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Malar J. 2012 Sep 5;11:312. doi: 10.1186/1475-2875-11-312.

Optimization of flow cytometric detection and cell sorting of transgenic Plasmodium parasites using interchangeable optical filters.

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  • 1Immune Disease Institute and Program in Cellular and Molecular Medicine, Children's Hospital, D-239, 200 Longwood Avenue, 02115, Boston, MA, USA.

Abstract

BACKGROUND:

Malaria remains a major cause of morbidity and mortality worldwide. Flow cytometry-based assays that take advantage of fluorescent protein (FP)-expressing malaria parasites have proven to be valuable tools for quantification and sorting of specific subpopulations of parasite-infected red blood cells. However, identification of rare subpopulations of parasites using green fluorescent protein (GFP) labelling is complicated by autofluorescence (AF) of red blood cells and low signal from transgenic parasites. It has been suggested that cell sorting yield could be improved by using filters that precisely match the emission spectrum of GFP.

METHODS:

Detection of transgenic Plasmodium falciparum parasites expressing either tdTomato or GFP was performed using a flow cytometer with interchangeable optical filters. Parasitaemia was evaluated using different optical filters and, after optimization of optics, the GFP-expressing parasites were sorted and analysed by microscopy after cytospin preparation and by imaging cytometry.

RESULTS:

A new approach to evaluate filter performance in flow cytometry using two-dimensional dot blot was developed. By selecting optical filters with narrow bandpass (BP) and maximum position of filter emission close to GFP maximum emission in the FL1 channel (510/20, 512/20 and 517/20; dichroics 502LP and 466LP), AF was markedly decreased and signal-background improve dramatically. Sorting of GFP-expressing parasite populations in infected red blood cells at 90 or 95% purity with these filters resulted in 50-150% increased yield when compared to the standard filter set-up. The purity of the sorted population was confirmed using imaging cytometry and microscopy of cytospin preparations of sorted red blood cells infected with transgenic malaria parasites.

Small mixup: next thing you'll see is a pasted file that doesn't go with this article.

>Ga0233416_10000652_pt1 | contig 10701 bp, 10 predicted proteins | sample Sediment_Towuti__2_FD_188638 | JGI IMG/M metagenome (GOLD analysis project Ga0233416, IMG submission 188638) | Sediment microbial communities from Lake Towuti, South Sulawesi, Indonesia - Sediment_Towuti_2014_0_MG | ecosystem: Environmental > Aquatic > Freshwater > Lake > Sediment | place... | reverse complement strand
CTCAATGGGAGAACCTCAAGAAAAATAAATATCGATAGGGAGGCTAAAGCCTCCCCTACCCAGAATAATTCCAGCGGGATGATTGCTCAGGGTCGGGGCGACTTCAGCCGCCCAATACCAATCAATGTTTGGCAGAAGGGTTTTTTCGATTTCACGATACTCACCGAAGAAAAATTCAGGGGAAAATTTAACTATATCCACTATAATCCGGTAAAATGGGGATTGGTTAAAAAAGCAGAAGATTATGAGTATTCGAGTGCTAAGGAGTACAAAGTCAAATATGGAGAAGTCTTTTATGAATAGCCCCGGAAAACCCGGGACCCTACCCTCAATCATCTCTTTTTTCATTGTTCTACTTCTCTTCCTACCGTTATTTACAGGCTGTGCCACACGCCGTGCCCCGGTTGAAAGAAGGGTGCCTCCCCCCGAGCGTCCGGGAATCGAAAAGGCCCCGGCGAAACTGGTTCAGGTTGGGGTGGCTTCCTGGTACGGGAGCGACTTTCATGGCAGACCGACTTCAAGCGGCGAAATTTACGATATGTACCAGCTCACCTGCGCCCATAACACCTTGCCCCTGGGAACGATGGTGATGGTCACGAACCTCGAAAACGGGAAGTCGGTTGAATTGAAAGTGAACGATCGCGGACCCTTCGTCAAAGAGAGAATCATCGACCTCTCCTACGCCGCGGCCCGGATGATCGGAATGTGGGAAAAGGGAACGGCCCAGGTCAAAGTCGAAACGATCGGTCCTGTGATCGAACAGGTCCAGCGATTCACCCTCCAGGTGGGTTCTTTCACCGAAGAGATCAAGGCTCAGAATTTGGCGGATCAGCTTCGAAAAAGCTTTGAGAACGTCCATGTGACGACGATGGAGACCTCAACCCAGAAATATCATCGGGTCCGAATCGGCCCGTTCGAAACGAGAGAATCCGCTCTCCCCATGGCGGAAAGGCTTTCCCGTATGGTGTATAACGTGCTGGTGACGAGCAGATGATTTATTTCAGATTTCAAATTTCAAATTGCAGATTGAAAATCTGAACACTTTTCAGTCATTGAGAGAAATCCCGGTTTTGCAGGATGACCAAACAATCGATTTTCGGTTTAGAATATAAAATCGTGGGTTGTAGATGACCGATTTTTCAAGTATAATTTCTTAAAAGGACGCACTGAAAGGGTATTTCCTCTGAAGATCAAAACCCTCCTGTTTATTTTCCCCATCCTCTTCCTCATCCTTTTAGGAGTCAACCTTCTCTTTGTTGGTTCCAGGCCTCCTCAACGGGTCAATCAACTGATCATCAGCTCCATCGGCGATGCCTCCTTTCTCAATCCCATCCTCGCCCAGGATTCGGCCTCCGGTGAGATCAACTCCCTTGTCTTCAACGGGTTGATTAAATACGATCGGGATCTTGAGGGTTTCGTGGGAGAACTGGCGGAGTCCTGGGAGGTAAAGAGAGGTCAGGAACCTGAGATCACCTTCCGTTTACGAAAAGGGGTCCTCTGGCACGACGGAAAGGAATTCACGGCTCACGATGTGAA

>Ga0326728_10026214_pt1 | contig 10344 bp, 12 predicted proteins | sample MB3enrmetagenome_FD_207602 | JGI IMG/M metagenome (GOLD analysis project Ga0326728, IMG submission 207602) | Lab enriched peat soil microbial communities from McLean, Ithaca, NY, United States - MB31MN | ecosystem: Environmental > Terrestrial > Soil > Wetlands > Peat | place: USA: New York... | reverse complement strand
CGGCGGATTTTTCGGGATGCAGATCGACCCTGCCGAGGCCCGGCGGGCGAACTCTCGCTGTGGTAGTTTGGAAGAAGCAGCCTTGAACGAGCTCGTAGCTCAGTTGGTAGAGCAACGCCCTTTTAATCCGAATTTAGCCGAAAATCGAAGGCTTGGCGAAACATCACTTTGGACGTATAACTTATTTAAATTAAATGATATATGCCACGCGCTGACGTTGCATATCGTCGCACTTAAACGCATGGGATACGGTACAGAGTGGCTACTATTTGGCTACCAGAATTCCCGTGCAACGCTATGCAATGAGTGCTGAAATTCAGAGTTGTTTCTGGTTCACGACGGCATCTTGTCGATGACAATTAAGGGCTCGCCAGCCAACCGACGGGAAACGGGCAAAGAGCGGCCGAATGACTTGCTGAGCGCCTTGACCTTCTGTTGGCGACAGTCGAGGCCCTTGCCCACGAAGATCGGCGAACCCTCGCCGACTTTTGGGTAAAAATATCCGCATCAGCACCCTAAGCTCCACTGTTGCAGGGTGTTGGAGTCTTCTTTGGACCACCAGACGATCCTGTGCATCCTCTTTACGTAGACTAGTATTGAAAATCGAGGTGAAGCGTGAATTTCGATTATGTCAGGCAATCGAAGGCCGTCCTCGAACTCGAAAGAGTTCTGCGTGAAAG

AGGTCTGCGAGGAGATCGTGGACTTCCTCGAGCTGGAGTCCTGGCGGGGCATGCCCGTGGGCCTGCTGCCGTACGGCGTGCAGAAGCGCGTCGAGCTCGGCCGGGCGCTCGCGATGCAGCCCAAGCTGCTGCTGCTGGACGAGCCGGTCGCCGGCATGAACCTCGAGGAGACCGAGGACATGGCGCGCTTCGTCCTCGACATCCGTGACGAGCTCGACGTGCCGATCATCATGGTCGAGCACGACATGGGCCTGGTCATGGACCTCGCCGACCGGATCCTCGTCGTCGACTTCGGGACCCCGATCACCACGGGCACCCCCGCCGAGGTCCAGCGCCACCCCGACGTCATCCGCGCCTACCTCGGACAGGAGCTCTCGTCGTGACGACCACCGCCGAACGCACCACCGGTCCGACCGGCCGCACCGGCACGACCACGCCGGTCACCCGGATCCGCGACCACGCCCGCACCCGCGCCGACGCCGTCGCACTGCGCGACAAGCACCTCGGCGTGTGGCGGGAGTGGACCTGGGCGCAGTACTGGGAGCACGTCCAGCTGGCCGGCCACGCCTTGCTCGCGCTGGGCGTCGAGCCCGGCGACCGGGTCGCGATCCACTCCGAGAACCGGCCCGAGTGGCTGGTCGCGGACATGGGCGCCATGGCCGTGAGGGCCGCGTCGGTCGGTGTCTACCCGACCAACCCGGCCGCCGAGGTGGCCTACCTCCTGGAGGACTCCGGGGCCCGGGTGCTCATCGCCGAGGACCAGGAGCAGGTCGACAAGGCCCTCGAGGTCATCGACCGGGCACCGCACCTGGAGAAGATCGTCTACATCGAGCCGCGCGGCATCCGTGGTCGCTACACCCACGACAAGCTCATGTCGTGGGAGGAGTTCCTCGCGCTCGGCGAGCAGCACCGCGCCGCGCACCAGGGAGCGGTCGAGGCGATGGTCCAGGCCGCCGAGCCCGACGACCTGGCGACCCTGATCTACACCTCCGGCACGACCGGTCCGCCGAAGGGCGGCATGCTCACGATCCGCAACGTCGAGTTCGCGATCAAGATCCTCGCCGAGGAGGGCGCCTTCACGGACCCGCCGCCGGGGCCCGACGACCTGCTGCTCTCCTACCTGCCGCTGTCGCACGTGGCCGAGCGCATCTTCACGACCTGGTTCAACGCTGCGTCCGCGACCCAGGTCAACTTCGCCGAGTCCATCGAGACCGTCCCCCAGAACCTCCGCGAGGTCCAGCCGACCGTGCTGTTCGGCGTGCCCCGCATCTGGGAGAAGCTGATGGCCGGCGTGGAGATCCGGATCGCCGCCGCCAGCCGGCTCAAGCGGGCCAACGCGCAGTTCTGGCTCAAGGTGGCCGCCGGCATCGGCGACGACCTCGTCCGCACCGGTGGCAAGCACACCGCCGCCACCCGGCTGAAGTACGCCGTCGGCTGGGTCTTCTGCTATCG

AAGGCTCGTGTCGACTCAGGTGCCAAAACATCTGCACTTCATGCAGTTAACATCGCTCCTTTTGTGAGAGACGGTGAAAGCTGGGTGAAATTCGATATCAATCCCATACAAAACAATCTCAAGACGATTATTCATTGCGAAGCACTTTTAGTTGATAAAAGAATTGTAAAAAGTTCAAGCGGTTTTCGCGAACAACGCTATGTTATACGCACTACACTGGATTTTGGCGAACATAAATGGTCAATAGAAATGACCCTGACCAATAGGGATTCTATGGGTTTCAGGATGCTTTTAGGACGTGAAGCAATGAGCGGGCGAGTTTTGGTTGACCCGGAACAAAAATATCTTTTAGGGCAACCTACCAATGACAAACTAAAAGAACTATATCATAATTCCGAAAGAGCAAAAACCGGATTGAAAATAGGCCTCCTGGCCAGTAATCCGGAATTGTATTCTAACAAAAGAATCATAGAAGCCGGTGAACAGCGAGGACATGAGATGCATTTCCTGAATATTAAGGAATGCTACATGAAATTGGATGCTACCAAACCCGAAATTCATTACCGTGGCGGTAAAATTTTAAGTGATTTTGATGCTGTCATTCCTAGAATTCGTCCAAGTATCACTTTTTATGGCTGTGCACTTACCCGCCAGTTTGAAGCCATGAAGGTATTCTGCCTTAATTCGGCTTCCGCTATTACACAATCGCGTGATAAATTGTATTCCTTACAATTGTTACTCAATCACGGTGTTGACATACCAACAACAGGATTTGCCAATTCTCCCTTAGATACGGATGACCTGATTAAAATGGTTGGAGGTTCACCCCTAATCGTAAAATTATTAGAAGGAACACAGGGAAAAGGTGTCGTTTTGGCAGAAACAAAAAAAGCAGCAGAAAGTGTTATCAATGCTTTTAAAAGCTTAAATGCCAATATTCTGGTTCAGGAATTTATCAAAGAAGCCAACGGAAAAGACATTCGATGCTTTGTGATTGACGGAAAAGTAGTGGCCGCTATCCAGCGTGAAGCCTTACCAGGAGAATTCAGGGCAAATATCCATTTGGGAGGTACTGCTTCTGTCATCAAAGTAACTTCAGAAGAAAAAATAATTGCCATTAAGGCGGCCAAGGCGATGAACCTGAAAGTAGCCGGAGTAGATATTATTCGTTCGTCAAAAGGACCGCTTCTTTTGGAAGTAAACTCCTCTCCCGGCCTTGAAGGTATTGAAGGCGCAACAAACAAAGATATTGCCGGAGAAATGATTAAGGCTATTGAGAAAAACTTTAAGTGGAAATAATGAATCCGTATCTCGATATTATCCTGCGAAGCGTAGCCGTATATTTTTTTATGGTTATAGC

DISCUSSION:

Filter optimization is particularly important for applications where the FP signal and percentage of positive events are relatively low, such as analysis of parasite-infected samples with in the intention of gene-expression profiling and analysis. The approach outlined here results in substantially improved yield of GFP-expressing parasites, and requires decreased sorting time in comparison to standard methods. It is anticipated that this protocol will be useful for a wide range of applications involving rare events.

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